The Broken Edge of Empire: 
Making Violence, Nations and State Power in the U.S.-Mexico Borderlands, 1820-1890

U.S. Army Map of Northeastern Mexico, C. 1847.  National Archives and Records Administration, Washington DC; RG 94; E. 133, Army of Mexico Miscellaneous Papers; Box 7.

U.S. Army Map of Northeastern Mexico, C. 1847.  National Archives and Records Administration, Washington DC; RG 94; E. 133, Army of Mexico Miscellaneous Papers; Box 7.

The mid-nineteenth century represented a critical hinge moment in the history of the U.S.-Mexico borderlands.  Climaxing with the U.S.-Mexican War and continuing nearly to the end of the century, a diverse range of violent conflict drastically and chaotically reshaped the social, cultural, and political face of the region.  At the beginning of this period, the borderlands remained largely native ground, controlled by powerful indigenous nations.  The relatively few Euro-American settlements in the region occupied tenuous positions at the edges of fledgling nation-state projects in Mexico and the United States.  Identity and social groups were fluid, porous, contingent, and contested.  By 1890, however, independent indigenous power had largely been erased from the region.  The United States and Mexico claimed both political and cultural hegemony on both sides of an established and un-moving border.  While the meaning of nationalism and state power remained fluid, contestation was now possible only within the bounds of the two modern nation states.

My research examines this watershed period through what I term the politics of violence—in short, the social processes and discourses that surrounded acts of violence.  The politics of violence played a vital role in virtually every borderland society during the nineteenth century, weaving through such diverse sites as raid warfare, slavery, local and regional militias, volunteer and conscripted national armies, law enforcement, crime, and mob violence.  In this way, it offers a powerful, trans-national lens into the diverse range of peoples that struggled for control of the borderlands.  In societies as vastly different as Anglo Texas, Northern Mexico, and Comanchería, organizing violence and contesting its meaning structured society in fundamental ways.  For elites and ordinary people alike, war-making, community defense, and other forms of violence offered access to social and political capital.  Similarly, both on paper and on the ground, acts of violence and the struggles over their meaning powerfully inscribed the boundaries of social inclusion and created sites in which to construct and contest the meanings of nation, race, gender, and state power.  For people in the borderlands, violence made the abstractions of nations and states unavoidably and intimately real.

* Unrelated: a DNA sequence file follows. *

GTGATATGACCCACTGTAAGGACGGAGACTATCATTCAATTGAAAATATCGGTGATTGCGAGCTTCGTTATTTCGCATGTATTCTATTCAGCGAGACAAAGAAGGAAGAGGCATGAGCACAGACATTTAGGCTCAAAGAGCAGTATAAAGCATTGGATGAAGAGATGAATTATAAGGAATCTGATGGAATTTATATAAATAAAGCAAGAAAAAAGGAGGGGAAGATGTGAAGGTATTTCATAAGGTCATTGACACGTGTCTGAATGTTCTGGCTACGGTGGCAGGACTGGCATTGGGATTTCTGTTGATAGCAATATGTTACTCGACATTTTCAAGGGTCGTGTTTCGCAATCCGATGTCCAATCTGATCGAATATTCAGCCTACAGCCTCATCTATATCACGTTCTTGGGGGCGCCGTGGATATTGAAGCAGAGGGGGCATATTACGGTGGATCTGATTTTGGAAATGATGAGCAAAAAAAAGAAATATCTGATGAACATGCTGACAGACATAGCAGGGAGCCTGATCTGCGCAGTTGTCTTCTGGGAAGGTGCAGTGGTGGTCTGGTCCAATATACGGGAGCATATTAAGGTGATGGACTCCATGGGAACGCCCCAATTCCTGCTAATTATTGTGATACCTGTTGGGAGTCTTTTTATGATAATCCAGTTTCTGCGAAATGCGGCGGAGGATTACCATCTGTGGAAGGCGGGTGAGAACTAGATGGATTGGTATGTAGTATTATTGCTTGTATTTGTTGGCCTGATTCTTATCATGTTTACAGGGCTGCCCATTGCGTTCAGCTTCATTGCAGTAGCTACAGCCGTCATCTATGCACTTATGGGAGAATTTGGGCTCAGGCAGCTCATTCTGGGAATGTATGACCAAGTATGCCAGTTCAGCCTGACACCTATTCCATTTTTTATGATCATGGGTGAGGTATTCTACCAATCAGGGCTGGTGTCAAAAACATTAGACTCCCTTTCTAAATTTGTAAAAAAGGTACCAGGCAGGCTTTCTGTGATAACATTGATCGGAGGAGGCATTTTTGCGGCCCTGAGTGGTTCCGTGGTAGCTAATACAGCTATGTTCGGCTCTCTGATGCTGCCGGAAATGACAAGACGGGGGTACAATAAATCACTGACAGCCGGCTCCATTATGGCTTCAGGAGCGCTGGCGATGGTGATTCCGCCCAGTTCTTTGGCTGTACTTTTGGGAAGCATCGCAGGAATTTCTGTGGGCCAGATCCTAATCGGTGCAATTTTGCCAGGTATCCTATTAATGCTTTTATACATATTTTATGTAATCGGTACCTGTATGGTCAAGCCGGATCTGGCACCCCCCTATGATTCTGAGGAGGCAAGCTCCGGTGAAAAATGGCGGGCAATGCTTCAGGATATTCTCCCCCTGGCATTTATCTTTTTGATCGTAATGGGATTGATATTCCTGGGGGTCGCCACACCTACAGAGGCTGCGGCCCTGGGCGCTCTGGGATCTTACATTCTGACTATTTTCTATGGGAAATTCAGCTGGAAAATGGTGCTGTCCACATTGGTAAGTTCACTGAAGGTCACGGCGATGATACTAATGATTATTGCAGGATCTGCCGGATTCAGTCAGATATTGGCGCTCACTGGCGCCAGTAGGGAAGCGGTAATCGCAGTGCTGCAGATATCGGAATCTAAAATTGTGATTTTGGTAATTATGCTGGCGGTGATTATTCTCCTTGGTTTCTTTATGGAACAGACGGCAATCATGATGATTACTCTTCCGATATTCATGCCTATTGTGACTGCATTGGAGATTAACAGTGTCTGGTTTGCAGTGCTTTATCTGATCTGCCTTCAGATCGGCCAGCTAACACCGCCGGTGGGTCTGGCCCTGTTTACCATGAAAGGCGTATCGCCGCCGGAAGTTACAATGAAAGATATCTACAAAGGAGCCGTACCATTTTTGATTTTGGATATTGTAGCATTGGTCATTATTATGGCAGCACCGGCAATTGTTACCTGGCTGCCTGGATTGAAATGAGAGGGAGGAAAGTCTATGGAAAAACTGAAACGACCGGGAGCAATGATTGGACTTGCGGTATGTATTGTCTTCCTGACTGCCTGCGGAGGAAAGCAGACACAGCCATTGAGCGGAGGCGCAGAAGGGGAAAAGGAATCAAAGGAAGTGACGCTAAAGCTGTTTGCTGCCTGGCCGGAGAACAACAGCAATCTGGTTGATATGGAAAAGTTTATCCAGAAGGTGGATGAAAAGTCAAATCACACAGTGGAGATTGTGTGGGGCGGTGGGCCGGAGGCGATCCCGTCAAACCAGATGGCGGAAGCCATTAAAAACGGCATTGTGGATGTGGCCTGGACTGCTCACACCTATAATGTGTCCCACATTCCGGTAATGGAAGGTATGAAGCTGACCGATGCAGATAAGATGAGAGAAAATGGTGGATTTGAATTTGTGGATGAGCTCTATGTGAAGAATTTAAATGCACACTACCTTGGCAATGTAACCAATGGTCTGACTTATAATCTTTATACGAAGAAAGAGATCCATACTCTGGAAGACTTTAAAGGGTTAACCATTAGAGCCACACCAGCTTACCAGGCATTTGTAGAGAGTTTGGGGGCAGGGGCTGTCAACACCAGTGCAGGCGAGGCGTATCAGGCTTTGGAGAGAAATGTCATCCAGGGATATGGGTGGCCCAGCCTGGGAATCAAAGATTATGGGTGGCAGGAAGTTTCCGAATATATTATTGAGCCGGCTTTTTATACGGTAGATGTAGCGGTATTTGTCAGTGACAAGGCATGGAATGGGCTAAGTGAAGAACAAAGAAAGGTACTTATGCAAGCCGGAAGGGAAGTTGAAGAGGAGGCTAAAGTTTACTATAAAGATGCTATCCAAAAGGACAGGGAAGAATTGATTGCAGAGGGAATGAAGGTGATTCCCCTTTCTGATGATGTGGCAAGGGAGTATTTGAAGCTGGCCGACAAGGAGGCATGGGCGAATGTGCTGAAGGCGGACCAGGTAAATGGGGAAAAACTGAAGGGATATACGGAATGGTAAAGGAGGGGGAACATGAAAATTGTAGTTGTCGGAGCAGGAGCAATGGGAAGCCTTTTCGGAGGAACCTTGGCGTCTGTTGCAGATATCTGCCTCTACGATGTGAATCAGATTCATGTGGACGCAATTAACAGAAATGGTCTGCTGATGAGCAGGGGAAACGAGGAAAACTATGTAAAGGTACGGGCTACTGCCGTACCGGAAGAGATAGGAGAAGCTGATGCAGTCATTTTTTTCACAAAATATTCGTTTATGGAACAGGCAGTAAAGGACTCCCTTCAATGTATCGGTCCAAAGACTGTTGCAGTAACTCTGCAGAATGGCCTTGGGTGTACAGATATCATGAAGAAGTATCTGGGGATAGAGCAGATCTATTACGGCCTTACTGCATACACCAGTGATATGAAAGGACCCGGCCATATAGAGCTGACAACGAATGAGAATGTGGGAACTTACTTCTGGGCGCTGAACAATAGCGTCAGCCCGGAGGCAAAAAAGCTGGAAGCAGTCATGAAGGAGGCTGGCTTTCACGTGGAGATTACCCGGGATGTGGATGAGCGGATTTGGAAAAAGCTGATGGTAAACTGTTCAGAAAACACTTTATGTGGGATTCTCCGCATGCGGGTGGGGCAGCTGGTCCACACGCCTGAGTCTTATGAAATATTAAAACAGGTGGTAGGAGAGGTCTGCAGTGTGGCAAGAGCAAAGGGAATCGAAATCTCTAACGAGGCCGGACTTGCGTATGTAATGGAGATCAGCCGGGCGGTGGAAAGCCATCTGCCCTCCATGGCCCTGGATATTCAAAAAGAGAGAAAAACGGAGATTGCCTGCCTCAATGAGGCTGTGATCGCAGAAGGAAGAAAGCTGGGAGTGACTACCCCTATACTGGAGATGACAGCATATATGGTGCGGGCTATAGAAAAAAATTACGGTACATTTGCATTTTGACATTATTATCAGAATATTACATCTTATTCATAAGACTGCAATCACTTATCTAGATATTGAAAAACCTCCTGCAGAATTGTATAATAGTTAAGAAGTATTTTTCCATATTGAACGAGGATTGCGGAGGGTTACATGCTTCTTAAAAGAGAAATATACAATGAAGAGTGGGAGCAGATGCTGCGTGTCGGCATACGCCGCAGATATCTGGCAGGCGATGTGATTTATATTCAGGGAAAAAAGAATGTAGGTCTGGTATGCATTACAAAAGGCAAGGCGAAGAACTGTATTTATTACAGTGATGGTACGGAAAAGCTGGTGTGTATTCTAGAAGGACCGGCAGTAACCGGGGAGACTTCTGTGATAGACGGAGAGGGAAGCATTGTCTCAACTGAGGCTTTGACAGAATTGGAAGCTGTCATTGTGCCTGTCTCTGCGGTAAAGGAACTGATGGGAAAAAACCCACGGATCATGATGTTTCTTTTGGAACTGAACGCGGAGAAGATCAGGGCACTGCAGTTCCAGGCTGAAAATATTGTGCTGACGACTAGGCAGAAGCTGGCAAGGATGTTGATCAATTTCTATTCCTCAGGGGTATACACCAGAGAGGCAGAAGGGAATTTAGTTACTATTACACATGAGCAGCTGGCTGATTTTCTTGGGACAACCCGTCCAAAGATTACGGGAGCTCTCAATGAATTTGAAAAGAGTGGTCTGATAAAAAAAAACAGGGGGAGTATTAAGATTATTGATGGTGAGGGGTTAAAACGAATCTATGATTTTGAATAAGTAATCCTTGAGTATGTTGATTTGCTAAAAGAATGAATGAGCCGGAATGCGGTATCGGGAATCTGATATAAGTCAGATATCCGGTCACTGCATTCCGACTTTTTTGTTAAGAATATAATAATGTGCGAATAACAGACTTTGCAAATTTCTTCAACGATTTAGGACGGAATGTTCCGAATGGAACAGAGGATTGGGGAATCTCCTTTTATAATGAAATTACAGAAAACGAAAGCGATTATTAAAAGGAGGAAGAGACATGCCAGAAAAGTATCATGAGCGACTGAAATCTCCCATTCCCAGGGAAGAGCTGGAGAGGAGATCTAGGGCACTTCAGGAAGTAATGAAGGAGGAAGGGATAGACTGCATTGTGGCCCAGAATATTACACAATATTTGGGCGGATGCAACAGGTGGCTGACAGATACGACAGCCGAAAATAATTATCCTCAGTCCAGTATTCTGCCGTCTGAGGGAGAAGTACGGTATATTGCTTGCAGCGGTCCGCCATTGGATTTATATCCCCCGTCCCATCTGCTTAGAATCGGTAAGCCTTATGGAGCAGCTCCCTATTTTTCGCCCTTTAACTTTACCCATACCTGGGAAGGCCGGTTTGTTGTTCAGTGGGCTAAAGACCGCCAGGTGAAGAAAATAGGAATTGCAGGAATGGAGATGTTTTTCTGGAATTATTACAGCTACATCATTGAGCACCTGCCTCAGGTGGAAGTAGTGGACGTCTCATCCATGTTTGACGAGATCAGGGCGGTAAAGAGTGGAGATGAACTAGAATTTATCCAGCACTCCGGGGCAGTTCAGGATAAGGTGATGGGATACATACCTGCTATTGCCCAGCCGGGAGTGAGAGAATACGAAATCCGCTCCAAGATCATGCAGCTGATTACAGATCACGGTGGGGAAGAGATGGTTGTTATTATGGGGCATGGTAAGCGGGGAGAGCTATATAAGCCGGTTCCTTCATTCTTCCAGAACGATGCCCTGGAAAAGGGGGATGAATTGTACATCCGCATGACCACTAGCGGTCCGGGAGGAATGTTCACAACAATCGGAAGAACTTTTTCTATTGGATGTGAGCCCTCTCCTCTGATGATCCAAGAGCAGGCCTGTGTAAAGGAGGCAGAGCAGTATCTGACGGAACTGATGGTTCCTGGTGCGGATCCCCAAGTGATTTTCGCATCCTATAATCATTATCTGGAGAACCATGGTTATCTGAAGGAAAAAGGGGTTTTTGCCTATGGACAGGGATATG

Drawing on research in both U.S. and Mexican repositories, my dissertation and a subsequent book project will examine the politics of violence in the borderlands during the mid-nineteenth century. I will investigate their role in forming the region’s two modern nation-states as well as the range of alternative nation- and state-building projects the region witnessed. I will seek to draw out what these examples can tell scholars about the processes of state- and nation-building at the grassroots level.  The answers to these questions are important not only for historians of the borderlands, Mexico, and the American West, but for all scholars studying the histories of colonization, nationalism, and state power in North America. 

Most previous scholars have studied these problems either top-down from the perspectives of Washington and Mexico City, or tightly focused on single groups or localities, my research aims for a more balanced middle approach.  Mining underutilized source material from the local and state levels, I hope to provide a broad and eclectic regional view that cuts across national and ethnic boundaries.